- $5,000 withdrawal limit for full-time post-secondary students.
- $2,500 withdrawal limit for part-time post-secondary students.
- Filing of T4A slip by an eligible child for declaring EAP as income.
That said, the withdrawal limit for full-time and part-time post-secondary students applies only for their initial 13 weeks in school. After that, there are no withdrawal restrictions.
As mentioned previously, RESP withdrawal rules may vary by provider. So it’s essential to know your provider’s terms before signing.
How to Make an RESP Withdrawal
Again, the RESP withdrawal process varies by provider. Your provider may require you to apply in person or online with supporting documents.
Regardless of your provider’s withdrawal process, only withdrawals of your original RESP contribution is tax-free.
Taxes may apply on withdrawing the accumulated interest on your investments and government grants.
How is your RESP calculated?
Your RESP value is made up of your total contributions, all the government grants received and any accumulated gains or loss on your investments.
Here’s an illustration:
Supposed you contributed $2,500 annually to your RESP for 5 years, you will have:
- Total RESP Contributions: $12,500
- Total Government Grant*: $2,500
- Returns on Investment: $5,000
For the government grant, let’s assume you only qualify for the CESG 20% match and none of the other federal or provincial RESP grants like CLB, BTCESG and additional CESG.
Overall, you will have a total of $20,000 in your child’s RESP portfolio after the 5 years.
The best part is, irrespective of the returns on your investment, you get a 20% return on your RESP contributions.
Even with the lifetime CESG limit of $7,200, the grant is a good return for doing nothing more than contributing towards your child’s education.
Advantages of RESPs
The following are the major advantages of opening an RESP account.
The Government matches your RESP contributions up to $2,500 per year by a minimum of 20% through the Canada Education Savings Grant (CESG). This means enjoying up to $500 government grants annually.
Low to medium income families get an additional 10% – 20% match on the first $500 RESP contribution each year.
And if you missed RESP contributions in a year, you can catch up with the CESG in the next year. So potentially, you can get up to $1,000 in free CESG money in a year.
Also, you could get up to a lifetime limit of $2,000 per child through the Canada Learning Bond (CLB) depending on your family income and number of children.
Tax Sheltered Investment
RESP is a registered account like RRSP, TFSA, RRIF and so on. So your contributions and earnings on RESP remain tax-free until withdrawal.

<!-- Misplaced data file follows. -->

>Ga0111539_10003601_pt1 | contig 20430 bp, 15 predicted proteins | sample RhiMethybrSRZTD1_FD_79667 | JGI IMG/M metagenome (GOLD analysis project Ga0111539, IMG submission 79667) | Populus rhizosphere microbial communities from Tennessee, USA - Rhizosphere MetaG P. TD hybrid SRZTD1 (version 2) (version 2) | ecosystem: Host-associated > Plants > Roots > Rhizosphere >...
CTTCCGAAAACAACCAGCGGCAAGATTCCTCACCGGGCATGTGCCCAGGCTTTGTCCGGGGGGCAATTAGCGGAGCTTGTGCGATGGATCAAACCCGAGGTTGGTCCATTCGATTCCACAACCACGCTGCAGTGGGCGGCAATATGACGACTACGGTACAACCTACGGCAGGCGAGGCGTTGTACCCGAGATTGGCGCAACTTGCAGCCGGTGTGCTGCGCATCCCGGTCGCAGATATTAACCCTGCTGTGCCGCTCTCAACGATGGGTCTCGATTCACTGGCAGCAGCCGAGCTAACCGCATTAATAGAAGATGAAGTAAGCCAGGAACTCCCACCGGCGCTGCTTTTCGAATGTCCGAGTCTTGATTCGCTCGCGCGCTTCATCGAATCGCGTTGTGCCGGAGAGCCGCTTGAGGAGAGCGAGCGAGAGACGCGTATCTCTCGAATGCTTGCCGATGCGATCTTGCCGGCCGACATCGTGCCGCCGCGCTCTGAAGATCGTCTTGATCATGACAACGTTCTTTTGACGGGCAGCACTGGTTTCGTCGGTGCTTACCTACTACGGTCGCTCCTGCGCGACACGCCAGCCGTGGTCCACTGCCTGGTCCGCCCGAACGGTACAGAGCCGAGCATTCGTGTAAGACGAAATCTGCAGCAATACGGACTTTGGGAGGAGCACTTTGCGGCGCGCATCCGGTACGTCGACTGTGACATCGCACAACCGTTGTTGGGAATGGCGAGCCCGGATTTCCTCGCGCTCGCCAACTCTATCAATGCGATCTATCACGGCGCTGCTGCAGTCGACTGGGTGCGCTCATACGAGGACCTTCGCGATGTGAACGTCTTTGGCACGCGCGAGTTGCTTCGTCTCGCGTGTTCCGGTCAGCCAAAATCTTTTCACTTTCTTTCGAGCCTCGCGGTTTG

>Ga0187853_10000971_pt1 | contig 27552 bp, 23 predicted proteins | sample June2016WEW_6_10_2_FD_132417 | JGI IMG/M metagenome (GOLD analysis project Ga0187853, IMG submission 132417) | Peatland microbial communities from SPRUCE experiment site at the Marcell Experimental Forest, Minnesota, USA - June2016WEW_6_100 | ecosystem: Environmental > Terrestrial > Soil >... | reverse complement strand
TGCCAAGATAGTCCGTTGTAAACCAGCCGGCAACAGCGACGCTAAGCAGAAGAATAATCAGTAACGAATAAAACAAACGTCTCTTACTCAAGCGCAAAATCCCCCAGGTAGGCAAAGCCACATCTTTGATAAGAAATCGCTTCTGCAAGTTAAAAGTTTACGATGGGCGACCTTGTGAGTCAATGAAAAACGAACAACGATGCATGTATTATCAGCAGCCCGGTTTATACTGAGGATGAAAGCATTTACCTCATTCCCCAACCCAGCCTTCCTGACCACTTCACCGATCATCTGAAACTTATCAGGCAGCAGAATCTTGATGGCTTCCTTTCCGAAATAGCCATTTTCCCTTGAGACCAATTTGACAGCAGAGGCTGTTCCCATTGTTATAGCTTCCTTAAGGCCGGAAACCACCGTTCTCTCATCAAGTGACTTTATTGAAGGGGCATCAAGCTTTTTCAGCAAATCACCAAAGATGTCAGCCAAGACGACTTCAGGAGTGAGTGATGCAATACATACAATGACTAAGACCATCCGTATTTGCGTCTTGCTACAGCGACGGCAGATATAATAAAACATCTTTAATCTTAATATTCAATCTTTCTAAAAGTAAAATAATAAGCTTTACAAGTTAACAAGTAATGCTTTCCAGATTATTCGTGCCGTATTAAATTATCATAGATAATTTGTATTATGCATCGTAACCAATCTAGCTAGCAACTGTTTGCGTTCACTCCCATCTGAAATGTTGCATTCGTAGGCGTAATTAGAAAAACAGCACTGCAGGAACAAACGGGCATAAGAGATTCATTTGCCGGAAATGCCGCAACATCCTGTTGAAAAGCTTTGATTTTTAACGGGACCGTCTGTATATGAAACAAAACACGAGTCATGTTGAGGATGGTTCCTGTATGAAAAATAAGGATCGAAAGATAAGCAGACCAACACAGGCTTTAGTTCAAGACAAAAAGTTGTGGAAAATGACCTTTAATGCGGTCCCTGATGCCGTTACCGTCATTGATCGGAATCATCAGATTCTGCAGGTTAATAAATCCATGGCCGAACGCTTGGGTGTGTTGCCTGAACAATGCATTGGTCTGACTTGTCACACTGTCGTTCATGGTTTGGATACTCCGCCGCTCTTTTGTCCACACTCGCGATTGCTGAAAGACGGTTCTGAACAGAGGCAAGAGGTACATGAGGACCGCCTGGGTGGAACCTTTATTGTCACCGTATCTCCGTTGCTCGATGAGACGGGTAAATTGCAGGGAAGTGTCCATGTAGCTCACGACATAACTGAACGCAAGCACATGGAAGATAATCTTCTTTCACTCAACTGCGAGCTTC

However, you’re only taxed on the interest/returns of your contributions and any government grants received. Your initial RESP contributions can be withdrawn tax-free.
But with careful planning of the timing of the withdrawals, you get to pay very low to zero taxes on the funds.
This is because the withdrawn amounts are taxed in the hands of your kids. And given that they’ll still be in school and not working, they will be in a lower tax bracket and pay almost no tax.
RESPs are flexible accounts that can be invested in different securities, ranging from ETFs, stocks, mutual funds, bonds, GICs etc.
You can invest your RESP with an online brokerage, robo-advisor, traditional bank or credit union in Canada.
In addition, you can have multiple beneficiaries under your RESP or replace a beneficiary with any eligible child.
More so, you can withdraw all your RESP contributions or transfer them to an RRSP should your child opt-out of a post-secondary education.
Disadvantages of RESPs
Like other registered accounts, RESPs have a number of disadvantages. They include:
Loss of Government Grant
All the grants you received under the Canada Education Savings Grant (CESG) and the Canada Learning Bond (CLB) will be clawed back by the government should your child not pursue post-secondary education.
This undermines the essence of opening an RESP in the first place.
Complex Withdrawal Process
RESP has a complex withdrawal process that involves documents submission and visiting your RESP plan provider in-person in some instances.
Also, many RESP providers have their own withdrawal rules and processes that may make it difficult to access funds quickly especially in an emergency.